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September 27, 1990
Sherry Joan Kurland, a longtime Sherman Oaks resident who helped found the Open School in Los Angeles, has died in Encino. She was 49. Mrs. Kurland died Saturday of cancer, her husband Richard Kurland said. Born Sherry Joan Kaufman on July 23, 1941, in Los Angeles, she grew up in the Los Feliz area. She graduated from Marshall High School in 1959 and earned a bachelor of arts degree in public administration from UCLA in 1963.
May 28, 2011 | By Valerie J. Nelson, Los Angeles Times
Irene Gilbert, who persuaded her mentor, Stella Adler, to open an acting school in Los Angeles in 1985 and then served as its director for 20 years, has died. She was 76. Gilbert died May 21 of complications related to Alzheimer's disease at her son's home in Eureka, Calif., said John Jack Rodgers, executive director of the Stella Adler Academy of Acting and Theatre-Los Angeles . "There would be no West Coast school if not for Irene's drive and determination to keep it open," Rodgers said.
April 22, 1995
One of the few bright spots in the latest California Learning Assesment System test results was the Open Charter School in Los Angeles. The magnet school's fourth-graders' scores (see box, right) are more than twice the average in the Los Angeles Unified School District and nearly twice the statewide scores. JAMES BLAIR asked the school's educators and parents to talk about what's responsible for its success.
March 1, 2011 | By Jason Song, Los Angeles Times
Luis Sanchez, a candidate for the Los Angeles Board of Education, worked the room at a posh Beverly Hills condo on a Thursday in late January. The nearly 50 guests drank Au Bon Climat chardonnay and Piper Sonoma sparkling wine as Sanchez's backers, including school board President Monica Garcia and charter school leaders, lauded him as a man who could help push the district toward serious reforms. About the same time, his main competitor in the race, John Fernandez, was being pressured by United Teachers Los Angeles officials to pull out of the race after they discovered discrepancies in his background, including a bankruptcy.
November 20, 1986 | JOHN L. MITCHELL, Times Staff Writer
The Los Angeles Board of Education voted this week to open a musical academy for 700 students at Hamilton High School and to relocate two other nearby magnet school programs under a plan to improve the racial balance in the Hamilton area and relieve overcrowding elsewhere.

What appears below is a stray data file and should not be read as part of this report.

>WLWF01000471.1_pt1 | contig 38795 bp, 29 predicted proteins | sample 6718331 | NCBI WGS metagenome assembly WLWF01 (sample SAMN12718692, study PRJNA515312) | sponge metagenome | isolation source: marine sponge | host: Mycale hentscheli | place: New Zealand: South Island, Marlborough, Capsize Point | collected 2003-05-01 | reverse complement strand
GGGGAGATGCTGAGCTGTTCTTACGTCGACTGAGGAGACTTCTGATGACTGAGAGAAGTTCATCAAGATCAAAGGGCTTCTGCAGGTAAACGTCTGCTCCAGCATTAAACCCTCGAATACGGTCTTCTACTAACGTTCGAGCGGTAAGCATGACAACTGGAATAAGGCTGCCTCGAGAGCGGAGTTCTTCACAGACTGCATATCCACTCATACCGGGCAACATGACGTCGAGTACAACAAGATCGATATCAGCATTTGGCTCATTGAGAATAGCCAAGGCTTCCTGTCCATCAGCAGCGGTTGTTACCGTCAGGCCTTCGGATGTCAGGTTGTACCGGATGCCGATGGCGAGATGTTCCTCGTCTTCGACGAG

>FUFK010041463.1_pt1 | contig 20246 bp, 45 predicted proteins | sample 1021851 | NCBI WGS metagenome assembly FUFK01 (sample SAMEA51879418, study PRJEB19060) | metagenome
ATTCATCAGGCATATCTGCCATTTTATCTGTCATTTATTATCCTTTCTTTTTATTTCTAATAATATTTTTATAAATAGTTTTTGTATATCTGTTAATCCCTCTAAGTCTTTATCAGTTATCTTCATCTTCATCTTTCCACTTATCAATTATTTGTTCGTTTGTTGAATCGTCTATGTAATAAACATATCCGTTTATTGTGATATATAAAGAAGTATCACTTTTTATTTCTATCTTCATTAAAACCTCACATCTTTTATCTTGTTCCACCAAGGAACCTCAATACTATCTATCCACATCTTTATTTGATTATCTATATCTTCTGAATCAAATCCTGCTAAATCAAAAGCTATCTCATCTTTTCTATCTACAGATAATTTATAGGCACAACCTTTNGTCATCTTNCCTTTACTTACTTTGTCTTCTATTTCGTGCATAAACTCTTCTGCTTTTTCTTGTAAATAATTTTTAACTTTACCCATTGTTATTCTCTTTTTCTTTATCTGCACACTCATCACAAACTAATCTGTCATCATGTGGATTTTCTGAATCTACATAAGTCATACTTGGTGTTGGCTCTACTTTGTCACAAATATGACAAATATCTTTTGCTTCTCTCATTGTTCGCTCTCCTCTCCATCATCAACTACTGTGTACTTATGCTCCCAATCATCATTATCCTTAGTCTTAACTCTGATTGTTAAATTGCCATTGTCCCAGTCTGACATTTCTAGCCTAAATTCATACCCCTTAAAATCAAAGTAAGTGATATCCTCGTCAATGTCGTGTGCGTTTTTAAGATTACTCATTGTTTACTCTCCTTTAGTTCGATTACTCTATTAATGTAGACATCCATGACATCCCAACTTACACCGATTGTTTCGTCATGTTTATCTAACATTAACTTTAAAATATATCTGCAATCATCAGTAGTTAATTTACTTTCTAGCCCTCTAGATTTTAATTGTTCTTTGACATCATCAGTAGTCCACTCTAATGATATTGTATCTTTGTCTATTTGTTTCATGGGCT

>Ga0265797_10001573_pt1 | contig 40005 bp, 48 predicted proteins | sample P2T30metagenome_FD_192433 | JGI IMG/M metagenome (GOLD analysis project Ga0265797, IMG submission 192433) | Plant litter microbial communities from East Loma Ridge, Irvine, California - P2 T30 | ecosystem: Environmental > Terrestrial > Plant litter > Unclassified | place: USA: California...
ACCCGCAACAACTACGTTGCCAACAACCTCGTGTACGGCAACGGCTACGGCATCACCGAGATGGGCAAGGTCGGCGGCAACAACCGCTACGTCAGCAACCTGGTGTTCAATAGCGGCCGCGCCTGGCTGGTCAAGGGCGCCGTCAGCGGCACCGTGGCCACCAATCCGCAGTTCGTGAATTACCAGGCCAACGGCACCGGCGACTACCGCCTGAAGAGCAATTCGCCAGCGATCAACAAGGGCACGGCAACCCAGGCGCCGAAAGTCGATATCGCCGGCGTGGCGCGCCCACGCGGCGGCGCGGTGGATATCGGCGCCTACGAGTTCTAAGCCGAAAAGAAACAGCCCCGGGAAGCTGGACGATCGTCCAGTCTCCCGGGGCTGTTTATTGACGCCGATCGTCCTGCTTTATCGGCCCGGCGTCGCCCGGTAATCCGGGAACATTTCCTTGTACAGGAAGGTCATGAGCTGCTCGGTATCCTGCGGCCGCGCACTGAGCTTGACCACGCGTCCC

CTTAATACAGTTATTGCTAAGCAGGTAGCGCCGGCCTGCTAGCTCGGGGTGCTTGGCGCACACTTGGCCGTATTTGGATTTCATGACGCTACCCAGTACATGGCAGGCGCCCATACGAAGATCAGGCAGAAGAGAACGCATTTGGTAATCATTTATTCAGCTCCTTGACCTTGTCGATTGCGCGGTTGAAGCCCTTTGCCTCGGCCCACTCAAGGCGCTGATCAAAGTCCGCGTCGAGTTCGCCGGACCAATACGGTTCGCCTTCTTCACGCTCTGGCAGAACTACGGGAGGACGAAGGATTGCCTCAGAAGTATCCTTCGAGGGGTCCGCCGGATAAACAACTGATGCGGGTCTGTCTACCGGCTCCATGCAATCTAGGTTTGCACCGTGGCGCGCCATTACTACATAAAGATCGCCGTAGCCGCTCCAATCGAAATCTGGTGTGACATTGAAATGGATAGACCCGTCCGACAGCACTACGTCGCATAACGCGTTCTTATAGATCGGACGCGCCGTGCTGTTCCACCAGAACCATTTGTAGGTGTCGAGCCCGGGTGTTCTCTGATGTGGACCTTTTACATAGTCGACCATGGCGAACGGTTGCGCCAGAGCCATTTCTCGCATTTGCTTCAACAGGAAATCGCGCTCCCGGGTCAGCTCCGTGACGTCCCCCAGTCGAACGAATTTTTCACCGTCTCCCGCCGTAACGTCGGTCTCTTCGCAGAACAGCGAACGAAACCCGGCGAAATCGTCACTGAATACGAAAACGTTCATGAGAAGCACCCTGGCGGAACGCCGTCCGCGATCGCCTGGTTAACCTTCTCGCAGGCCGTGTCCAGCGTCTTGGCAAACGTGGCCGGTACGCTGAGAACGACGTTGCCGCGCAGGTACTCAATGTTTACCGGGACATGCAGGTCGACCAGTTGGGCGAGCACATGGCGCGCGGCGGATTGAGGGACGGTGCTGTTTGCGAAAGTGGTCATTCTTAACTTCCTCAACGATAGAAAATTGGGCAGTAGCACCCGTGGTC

March 26, 1993
The Los Angeles school board Thursday allowed a small Westside magnet school to break away from many state and local education codes to become the district's first so-called charter school. The 400-student Open School has asked for autonomy to design and test innovative teaching methods. Under the plan approved by six board members with one abstention, the school will secede from the district over five years.
February 26, 1989
What an amazing story in the South Bay edition (Times, Feb. 17): "Apartment Plans Divide City, School Officials." The Torrance Unified School District is going to borrow up to $13.5 million to get into the apartment business. And is at war, once again, with the city. This, in a district that has refused to build school libraries for its (elementary school) children. With money in the bank from the sale of schools and more money available if the Columbia (School) site were sold, the district commits itself to debt to compete in the private sector, with taxpayers' money.
January 5, 1992 | DAVID L. KIRP, David L. Kirp, a UC Berkeley professor of public policy, is author of "Learning by Heart: AIDS and Schoolchildren in America's Communities . "
November was unseasonably warm. In thousands of Los Angeles classrooms decorated with paper cutout turkeys, children sweated it out in classrooms that, by noontime, felt like furnaces. With the Los Angeles Unified School District dealing with budget cuts of more than a quarter of a billion dollars, air conditioning, like adequate supplies of chalk and textbooks, had become a luxury. Around the Coke machines in their lounges, teachers were talking about another strike, the second in 2 1/2 years.
May 1, 1998 | COLL METCALFE
Do earthworms have ears? That is one of the many quirky topics that will be explored during this month's "Bobcat Brain-Boosters," spring mini-courses being offered at Bedford Open School. Beginning Thursday, children at the school will be able to explore such topics as the auditory prowess of earthworms. The mini-classes will be taught by professionals and parents of students at the school.
December 23, 1990
I read with interest your article regarding the problem at Santa Monica High School during the lunch break (Times, Dec. 16). You mentioned that the "open lunch" policy is at least 30 years old. I'll say it is. During my senior year, 1934, Louis Veenker ran for president of the Boys League on a campaign of doing away with the "bound rules," which prohibited leaving the campus during school hours. Louis' father was August Veenker, the boys vice principal. Enforcing this rule was almost impossible.